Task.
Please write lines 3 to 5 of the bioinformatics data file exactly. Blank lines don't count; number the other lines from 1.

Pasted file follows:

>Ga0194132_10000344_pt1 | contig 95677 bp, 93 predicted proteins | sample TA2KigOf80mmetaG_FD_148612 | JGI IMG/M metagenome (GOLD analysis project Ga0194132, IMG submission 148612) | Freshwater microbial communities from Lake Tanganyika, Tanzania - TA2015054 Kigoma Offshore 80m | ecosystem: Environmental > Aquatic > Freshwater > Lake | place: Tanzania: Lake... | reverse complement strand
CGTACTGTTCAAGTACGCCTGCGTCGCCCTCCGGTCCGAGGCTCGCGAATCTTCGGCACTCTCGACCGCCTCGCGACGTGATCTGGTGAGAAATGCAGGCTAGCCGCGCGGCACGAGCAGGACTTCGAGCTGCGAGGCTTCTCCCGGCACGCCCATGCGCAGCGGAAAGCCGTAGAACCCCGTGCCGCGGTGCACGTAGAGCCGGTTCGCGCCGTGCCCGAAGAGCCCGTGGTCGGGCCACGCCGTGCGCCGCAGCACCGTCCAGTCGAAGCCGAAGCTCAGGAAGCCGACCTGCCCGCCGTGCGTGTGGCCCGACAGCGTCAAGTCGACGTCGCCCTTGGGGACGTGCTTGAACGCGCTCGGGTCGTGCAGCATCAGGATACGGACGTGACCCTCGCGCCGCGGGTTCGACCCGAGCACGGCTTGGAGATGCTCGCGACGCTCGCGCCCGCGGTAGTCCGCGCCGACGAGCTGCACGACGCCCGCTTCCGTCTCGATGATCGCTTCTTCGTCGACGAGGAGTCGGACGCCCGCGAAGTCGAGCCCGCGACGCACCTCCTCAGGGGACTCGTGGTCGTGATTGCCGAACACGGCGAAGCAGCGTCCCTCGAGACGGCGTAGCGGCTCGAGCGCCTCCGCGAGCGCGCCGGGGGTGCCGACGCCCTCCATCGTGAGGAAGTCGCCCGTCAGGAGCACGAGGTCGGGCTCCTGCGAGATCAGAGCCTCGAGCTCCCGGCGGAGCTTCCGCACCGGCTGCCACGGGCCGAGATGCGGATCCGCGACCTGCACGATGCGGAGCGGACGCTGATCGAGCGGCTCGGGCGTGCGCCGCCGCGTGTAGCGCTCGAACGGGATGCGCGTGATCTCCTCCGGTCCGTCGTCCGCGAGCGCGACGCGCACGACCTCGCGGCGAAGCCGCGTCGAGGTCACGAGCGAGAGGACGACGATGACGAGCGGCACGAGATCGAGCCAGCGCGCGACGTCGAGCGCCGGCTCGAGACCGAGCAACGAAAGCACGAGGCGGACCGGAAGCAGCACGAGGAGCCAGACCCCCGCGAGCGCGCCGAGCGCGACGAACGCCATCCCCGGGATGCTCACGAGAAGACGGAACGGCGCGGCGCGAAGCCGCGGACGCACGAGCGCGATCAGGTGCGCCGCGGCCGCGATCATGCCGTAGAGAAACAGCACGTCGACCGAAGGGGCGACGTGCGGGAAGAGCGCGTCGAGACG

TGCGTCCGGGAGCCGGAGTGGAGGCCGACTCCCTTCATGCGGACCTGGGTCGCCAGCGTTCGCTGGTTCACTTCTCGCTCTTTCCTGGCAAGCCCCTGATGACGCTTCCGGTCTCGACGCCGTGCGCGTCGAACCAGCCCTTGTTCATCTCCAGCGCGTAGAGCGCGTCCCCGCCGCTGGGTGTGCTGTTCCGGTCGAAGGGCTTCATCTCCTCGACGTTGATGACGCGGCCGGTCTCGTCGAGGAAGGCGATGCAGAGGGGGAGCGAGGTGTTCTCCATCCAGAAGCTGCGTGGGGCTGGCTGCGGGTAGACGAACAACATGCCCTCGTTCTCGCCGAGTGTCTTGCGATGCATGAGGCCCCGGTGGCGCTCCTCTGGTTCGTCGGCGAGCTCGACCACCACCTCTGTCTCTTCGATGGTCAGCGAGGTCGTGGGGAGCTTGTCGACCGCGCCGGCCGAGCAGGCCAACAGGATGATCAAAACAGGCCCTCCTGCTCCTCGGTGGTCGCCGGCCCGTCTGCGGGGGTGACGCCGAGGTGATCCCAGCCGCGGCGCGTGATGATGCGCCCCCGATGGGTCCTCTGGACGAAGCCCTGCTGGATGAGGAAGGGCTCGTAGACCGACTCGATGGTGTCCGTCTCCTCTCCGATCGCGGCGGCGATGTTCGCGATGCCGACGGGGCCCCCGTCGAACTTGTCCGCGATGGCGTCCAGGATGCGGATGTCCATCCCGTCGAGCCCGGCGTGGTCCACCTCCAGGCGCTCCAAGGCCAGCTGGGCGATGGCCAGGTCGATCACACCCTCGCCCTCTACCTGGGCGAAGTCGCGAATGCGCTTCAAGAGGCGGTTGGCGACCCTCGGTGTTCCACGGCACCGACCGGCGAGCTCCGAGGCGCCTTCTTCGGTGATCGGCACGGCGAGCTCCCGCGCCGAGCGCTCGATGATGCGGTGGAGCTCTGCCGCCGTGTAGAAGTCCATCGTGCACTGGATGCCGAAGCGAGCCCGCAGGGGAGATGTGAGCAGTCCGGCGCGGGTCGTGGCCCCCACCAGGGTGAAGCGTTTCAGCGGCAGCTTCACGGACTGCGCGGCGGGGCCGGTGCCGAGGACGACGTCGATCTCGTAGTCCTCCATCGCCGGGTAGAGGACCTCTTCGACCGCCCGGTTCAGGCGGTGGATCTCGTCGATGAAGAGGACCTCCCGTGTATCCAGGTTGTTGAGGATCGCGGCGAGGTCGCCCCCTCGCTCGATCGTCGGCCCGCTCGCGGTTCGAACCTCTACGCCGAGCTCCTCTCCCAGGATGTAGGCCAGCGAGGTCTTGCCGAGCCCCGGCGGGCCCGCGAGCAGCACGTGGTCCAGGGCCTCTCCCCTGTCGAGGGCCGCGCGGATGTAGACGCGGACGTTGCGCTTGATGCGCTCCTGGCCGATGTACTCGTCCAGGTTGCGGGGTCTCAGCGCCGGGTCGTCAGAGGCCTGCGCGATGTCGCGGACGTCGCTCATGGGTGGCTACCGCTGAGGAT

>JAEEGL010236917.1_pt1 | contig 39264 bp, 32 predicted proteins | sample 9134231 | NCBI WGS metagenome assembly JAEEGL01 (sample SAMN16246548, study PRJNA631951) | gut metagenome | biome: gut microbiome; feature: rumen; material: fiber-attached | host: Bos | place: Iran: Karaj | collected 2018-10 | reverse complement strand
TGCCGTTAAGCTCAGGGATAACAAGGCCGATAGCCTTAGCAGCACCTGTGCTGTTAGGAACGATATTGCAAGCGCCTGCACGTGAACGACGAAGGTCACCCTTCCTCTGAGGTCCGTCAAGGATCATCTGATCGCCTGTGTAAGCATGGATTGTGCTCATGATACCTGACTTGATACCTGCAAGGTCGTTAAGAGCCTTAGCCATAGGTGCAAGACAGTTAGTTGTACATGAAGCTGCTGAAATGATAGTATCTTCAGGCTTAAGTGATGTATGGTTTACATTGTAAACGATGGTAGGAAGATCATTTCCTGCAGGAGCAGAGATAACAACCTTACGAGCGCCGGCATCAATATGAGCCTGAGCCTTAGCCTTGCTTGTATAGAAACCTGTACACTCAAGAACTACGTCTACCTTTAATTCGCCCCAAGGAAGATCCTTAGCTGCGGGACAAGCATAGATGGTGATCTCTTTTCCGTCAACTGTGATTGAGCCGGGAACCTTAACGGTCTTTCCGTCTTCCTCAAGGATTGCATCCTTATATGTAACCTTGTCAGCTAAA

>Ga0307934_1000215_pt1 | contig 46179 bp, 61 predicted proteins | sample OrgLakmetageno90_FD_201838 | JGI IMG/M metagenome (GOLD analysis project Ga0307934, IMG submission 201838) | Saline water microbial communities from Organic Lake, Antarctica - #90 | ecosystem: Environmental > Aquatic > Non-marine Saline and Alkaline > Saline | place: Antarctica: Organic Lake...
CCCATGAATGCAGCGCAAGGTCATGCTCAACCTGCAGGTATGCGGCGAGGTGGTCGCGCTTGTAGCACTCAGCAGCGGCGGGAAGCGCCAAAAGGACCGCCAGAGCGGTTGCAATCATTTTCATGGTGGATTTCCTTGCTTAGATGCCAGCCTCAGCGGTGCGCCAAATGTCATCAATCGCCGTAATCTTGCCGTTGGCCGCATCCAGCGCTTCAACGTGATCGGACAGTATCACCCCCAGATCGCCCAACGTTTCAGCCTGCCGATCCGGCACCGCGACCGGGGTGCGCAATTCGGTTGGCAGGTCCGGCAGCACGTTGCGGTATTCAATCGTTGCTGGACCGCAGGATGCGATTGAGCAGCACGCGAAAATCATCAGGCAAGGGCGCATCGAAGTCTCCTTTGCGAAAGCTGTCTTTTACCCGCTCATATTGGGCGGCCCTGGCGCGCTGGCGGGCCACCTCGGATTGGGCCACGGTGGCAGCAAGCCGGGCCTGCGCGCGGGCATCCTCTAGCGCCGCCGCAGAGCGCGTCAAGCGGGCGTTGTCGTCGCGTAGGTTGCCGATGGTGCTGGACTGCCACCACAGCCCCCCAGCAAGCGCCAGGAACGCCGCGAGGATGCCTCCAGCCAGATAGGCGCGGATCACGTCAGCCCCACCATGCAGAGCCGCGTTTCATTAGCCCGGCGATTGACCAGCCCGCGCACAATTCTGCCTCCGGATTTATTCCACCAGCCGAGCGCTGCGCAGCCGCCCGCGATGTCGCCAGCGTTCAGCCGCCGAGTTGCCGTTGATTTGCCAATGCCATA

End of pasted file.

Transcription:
TGCGTCCGGGAGCCGGAGTGGAGGCCGACTCCCTTCATGCGGACCTGGGTCGCCAGCGTTCGCTGGTTCACTTCTCGCTCTTTCCTGGCAAGCCCCTGATGACGCTTCCGGTCTCGACGCCGTGCGCGTCGAACCAGCCCTTGTTCATCTCCAGCGCGTAGAGCGCGTCCCCGCCGCTGGGTGTGCTGTTCCGGTCGAAGGGCTTCATCTCCTCGACGTTGATGACGCGGCCGGTCTCGTCGAGGAAGGCGATGCAGAGGGGGAGCGAGGTGTTCTCCATCCAGAAGCTGCGTGGGGCTGGCTGCGGGTAGACGAACAACATGCCCTCGTTCTCGCCGAGTGTCTTGCGATGCATGAGGCCCCGGTGGCGCTCCTCTGGTTCGTCGGCGAGCTCGACCACCACCTCTGTCTCTTCGATGGTCAGCGAGGTCGTGGGGAGCTTGTCGACCGCGCCGGCCGAGCAGGCCAACAGGATGATCAAAACAGGCCCTCCTGCTCCTCGGTGGTCGCCGGCCCGTCTGCGGGGGTGACGCCGAGGTGATCCCAGCCGCGGCGCGTGATGATGCGCCCCCGATGGGTCCTCTGGACGAAGCCCTGCTGGATGAGGAAGGGCTCGTAGACCGACTCGATGGTGTCCGTCTCCTCTCCGATCGCGGCGGCGATGTTCGCGATGCCGACGGGGCCCCCGTCGAACTTGTCCGCGATGGCGTCCAGGATGCGGATGTCCATCCCGTCGAGCCCGGCGTGGTCCACCTCCAGGCGCTCCAAGGCCAGCTGGGCGATGGCCAGGTCGATCACACCCTCGCCCTCTACCTGGGCGAAGTCGCGAATGCGCTTCAAGAGGCGGTTGGCGACCCTCGGTGTTCCACGGCACCGACCGGCGAGCTCCGAGGCGCCTTCTTCGGTGATCGGCACGGCGAGCTCCCGCGCCGAGCGCTCGATGATGCGGTGGAGCTCTGCCGCCGTGTAGAAGTCCATCGTGCACTGGATGCCGAAGCGAGCCCGCAGGGGAGATGTGAGCAGTCCGGCGCGGGTCGTGGCCCCCACCAGGGTGAAGCGTTTCAGCGGCAGCTTCACGGACTGCGCGGCGGGGCCGGTGCCGAGGACGACGTCGATCTCGTAGTCCTCCATCGCCGGGTAGAGGACCTCTTCGACCGCCCGGTTCAGGCGGTGGATCTCGTCGATGAAGAGGACCTCCCGTGTATCCAGGTTGTTGAGGATCGCGGCGAGGTCGCCCCCTCGCTCGATCGTCGGCCCGCTCGCGGTTCGAACCTCTACGCCGAGCTCCTCTCCCAGGATGTAGGCCAGCGAGGTCTTGCCGAGCCCCGGCGGGCCCGCGAGCAGCACGTGGTCCAGGGCCTCTCCCCTGTCGAGGGCCGCGCGGATGTAGACGCGGACGTTGCGCTTGATGCGCTCCTGGCCGATGTACTCGTCCAGGTTGCGGGGTCTCAGCGCCGGGTCGTCAGAGGCCTGCGCGATGTCGCGGACGTCGCTCATGGGTGGCTACCGCTGAGGAT

>JAEEGL010236917.1_pt1 | contig 39264 bp, 32 predicted proteins | sample 9134231 | NCBI WGS metagenome assembly JAEEGL01 (sample SAMN16246548, study PRJNA631951) | gut metagenome | biome: gut microbiome; feature: rumen; material: fiber-attached | host: Bos | place: Iran: Karaj | collected 2018-10 | reverse complement strand
TGCCGTTAAGCTCAGGGATAACAAGGCCGATAGCCTTAGCAGCACCTGTGCTGTTAGGAACGATATTGCAAGCGCCTGCACGTGAACGACGAAGGTCACCCTTCCTCTGAGGTCCGTCAAGGATCATCTGATCGCCTGTGTAAGCATGGATTGTGCTCATGATACCTGACTTGATACCTGCAAGGTCGTTAAGAGCCTTAGCCATAGGTGCAAGACAGTTAGTTGTACATGAAGCTGCTGAAATGATAGTATCTTCAGGCTTAAGTGATGTATGGTTTACATTGTAAACGATGGTAGGAAGATCATTTCCTGCAGGAGCAGAGATAACAACCTTACGAGCGCCGGCATCAATATGAGCCTGAGCCTTAGCCTTGCTTGTATAGAAACCTGTACACTCAAGAACTACGTCTACCTTTAATTCGCCCCAAGGAAGATCCTTAGCTGCGGGACAAGCATAGATGGTGATCTCTTTTCCGTCAACTGTGATTGAGCCGGGAACCTTAACGGTCTTTCCGTCTTCCTCAAGGATTGCATCCTTATATGTAACCTTGTCAGCTAAA